Lizzy McAlpine’s ‘Five Seconds Flat’ Redefines Breakup Albums With A Beautifully Crafted Narrative
Telling a story of longing and loss, alternative indie singer-songwriter Lizzy McAlpine divulges her experience of heartbreak and falling in love on her second studio album, “Five seconds flat,” released April 8.
An alumnus of Berklee College of Music, McAlpine previously cemented her place in the music industry with the release of “Give me a minute,” her first full-length album, in 2020. This sweet, sweet record offers comfort in the relatability of its lyrics on the cycle of loss and the search for love, most notably through the songs “Means Something” and “Pancakes for Dinner”, respectively .
Since then, McAlpine has established a sizable following on TikTok, where she posts candid videos of her daily life and snippets of new songs, often sung casually from her bathroom floor. A particular video of an unreleased song known as “You ruined the 1975” garnered over 9 million views, nearly 2 million likes, and thousands of comments begging for its release. In a Live broadcast on Instagram from January 2021 which shared a more complete version of the TikTok demo, McAlpine revealed why this version will not take place:
“I was about to release my album [“Give Me a Minute”] and it made me sad that people are only interested in this song… I don’t want my other music to be overshadowed by this song because personally I don’t think it’s [my best work].”
While “You Ruined the 1975” certainly resonated with a wide audience, McAlpine’s response to its virality proves that she prioritizes the quality of her work over the number of streams. McAlpine has admitted to the possibility of this song being released “down the line,” but her current stance certainly cements her position as an acclaimed songwriter as opposed to a social media artist – an apparent trait that can be seen in her latest work.
“Five Seconds Flat” – as a beautifully crafted 14-song narrative – sounds noticeably newer than McAlpine’s debut album. However, that was the intention from the start, according to her interview with the Boston Globe from March 2021:
“[My second album] definitely sounds totally different, and I want people to listen to my discography and say that my style has progressed and matured.
“Doomsday” – the disc’s opener, first released as a single in October 2021 – accomplishes just that. This breakup song, familiar territory for McAlpine, takes on a whole new meaning with its ominous and somewhat resentful tone as it depicts the anticipation of heartbreak.
Following the album opener are “an ego thing” and “erase me (feat. Jacob Collier)”, both of which are best described as indie-techno thanks to a powerful synth. “all my ghosts” precedes “reckless driving (feat. Ben Kessler)” later in the album and introduces a more indie-pop feel. Further down the track list, “firearm” embodies an alt-rock vibe in its chorus with electric guitar accompanying a powerful vocal. In the past, when McAlpine found success in smooth, independent ballads, she again exploited this with “ceilings”, “nobody likes a secret”, and “chemtrails”.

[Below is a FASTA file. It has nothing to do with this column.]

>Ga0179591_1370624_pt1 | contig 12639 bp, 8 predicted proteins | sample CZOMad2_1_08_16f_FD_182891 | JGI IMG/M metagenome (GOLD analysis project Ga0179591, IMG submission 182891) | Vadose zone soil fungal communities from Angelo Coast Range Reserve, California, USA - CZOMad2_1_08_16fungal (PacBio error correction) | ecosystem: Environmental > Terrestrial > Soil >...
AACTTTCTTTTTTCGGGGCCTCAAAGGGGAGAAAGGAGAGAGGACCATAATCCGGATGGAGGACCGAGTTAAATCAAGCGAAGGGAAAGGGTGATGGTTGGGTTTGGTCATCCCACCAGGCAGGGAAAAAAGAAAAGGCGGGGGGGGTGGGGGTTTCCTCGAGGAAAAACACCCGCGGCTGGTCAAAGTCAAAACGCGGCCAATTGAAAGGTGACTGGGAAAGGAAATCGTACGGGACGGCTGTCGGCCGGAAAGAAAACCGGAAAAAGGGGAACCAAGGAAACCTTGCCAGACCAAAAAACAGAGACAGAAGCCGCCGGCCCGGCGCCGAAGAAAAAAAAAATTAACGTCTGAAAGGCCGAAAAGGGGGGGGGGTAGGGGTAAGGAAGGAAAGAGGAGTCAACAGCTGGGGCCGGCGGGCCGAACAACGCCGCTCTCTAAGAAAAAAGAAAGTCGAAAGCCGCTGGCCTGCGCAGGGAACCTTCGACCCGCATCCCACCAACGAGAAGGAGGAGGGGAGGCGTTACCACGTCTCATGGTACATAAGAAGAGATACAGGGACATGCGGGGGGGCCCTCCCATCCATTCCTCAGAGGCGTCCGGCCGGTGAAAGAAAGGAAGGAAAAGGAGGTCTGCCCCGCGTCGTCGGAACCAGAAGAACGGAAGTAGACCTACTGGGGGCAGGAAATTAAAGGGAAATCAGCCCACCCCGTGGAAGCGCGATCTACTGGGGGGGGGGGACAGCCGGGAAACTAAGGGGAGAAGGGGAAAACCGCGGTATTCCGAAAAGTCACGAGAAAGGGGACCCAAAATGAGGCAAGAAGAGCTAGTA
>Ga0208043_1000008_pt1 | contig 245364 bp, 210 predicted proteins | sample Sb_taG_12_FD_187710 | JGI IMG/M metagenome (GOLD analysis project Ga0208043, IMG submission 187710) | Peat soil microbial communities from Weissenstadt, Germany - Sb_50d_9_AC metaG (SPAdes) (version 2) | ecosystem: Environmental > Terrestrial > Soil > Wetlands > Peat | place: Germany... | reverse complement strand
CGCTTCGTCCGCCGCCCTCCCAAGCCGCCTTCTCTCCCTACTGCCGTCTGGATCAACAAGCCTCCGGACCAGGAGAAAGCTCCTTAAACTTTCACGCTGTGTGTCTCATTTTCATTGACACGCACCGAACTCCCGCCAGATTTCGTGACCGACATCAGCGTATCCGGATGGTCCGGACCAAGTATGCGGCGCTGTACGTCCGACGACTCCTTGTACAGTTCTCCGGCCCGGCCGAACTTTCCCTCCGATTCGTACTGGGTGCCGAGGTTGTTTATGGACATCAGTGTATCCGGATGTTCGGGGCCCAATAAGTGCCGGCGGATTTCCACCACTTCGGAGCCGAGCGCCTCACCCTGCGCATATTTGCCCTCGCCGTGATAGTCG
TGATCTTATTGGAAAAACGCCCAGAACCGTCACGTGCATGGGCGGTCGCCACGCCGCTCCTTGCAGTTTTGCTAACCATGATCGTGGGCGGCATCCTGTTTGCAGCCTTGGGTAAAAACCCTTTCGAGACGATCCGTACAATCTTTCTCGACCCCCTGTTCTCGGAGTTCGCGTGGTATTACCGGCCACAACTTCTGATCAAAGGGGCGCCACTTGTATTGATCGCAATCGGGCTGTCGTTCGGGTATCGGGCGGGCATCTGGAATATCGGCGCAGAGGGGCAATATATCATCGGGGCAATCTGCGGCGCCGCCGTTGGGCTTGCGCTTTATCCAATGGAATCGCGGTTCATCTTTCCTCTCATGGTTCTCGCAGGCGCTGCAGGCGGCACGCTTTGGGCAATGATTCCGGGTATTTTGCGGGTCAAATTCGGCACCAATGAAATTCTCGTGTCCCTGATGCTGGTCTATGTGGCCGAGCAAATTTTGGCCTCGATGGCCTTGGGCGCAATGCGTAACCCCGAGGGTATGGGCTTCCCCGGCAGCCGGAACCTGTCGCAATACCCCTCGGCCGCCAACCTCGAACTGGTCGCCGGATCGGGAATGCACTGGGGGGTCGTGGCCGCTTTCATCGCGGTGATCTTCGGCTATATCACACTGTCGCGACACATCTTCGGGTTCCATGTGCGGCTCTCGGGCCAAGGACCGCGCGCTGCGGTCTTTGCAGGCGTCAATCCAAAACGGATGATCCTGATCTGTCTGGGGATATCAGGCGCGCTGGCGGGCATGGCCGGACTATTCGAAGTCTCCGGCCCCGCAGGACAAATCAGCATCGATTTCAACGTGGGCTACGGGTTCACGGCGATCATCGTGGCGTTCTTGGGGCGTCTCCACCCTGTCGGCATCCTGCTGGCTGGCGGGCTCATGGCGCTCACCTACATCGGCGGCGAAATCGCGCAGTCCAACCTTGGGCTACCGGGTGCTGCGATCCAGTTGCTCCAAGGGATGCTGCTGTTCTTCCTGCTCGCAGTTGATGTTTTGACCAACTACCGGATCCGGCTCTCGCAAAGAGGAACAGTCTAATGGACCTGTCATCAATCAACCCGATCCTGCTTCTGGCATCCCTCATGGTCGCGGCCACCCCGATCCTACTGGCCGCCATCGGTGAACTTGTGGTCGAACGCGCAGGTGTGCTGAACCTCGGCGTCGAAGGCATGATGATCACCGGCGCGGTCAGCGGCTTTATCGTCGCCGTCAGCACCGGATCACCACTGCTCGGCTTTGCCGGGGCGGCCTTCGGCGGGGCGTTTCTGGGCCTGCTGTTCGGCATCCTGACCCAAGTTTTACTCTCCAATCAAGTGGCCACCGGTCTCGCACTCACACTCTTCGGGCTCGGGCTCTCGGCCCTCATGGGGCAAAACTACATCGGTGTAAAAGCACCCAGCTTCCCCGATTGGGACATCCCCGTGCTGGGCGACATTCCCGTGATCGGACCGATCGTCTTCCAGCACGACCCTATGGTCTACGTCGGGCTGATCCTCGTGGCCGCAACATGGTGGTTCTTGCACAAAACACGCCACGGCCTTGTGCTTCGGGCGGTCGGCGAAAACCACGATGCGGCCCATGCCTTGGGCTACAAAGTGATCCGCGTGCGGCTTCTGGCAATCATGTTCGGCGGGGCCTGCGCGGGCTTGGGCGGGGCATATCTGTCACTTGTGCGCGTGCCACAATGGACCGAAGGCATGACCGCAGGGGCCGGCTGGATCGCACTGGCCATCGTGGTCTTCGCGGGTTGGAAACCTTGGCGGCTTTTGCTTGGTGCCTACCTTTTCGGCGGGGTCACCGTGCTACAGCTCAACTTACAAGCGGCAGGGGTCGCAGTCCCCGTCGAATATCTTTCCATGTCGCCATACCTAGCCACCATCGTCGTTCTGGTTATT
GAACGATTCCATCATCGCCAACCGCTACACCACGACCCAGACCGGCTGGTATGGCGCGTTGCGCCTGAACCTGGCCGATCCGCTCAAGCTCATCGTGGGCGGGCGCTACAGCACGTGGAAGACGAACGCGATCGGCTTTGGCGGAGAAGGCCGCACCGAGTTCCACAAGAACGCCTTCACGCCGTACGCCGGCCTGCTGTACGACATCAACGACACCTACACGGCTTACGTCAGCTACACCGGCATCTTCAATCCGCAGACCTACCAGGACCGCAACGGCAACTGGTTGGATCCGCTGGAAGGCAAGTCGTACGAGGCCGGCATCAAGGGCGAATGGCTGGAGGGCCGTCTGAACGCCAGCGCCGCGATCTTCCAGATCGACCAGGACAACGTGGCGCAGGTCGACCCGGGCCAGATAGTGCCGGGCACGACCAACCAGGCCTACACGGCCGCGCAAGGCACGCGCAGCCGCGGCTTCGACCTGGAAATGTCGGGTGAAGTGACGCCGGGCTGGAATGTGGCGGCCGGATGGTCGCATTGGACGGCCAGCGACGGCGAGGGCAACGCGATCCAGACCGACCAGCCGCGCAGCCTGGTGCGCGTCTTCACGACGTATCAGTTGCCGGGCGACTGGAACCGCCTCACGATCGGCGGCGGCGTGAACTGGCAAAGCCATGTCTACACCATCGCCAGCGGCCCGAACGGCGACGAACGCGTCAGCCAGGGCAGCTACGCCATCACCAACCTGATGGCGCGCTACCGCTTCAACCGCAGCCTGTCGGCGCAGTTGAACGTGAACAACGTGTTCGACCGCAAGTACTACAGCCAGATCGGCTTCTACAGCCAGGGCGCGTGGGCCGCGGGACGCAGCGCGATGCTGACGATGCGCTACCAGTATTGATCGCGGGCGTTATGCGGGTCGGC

The record ends with “orange show speedway”, a considerably upbeat song that reflects McAlpine’s emotional return to the place she fell in love. Hidden in the last verse is the only mention of the album’s title, apparently in reference to the longing for the love that caused so much pain:
“When you’re running headfirst into something that’ll kill you in five seconds / When I’m running headfirst into everything I want back.”
Throughout his discography, McAlpine has shown his unique talent for including very specific personal anecdotes in his lyrics while creating songs that are fully relatable. This strength is most evident in “Five Seconds Flat,” as a full story engages listeners throughout a flowing track listing.
So, in short, while all of his songs are sonically unique, “Five Seconds Flat” stays tied together thanks to McAlpine’s dedication to incredible lyrical and thematic cohesion.
Perhaps the greatest gift of McAlpine’s second studio album is its visual components. Accompanying the release of “Five Seconds Flat” is a short film which artfully pulls together ten songs from the album – behind a few clips from past music videos – with narrative scenes in between. Because McAlpine’s songs are so lyrically strong and the cinematography illustrates the album’s story so beautifully, this short film exists as strong entertainment in its own right, as opposed to just a collage of recycled footage.
While McAlpine’s music may not currently be on your radar — though I now hope it is — his rise in the industry hasn’t gone unnoticed. “five seconds flat” caught the attention of many fans in addition to major media platforms such as Soundcheck on NPR and credited Mills with Apple Music. The album debuted nationally at #6 and overall to #9 on the Spotify charts and has since gained over 22 million streams on the app.
Maybe you’re hearing about Lizzy McAlpine for the first time in this article or are a fan of her previous work. Maybe you’re drawn to roughness or singer-songwriters or looking for a refreshing take on breakup albums. No matter where you are, one thing is certain: you will quickly fall in love with McAlpine’s new record. Just give it, like, “five seconds flat.”
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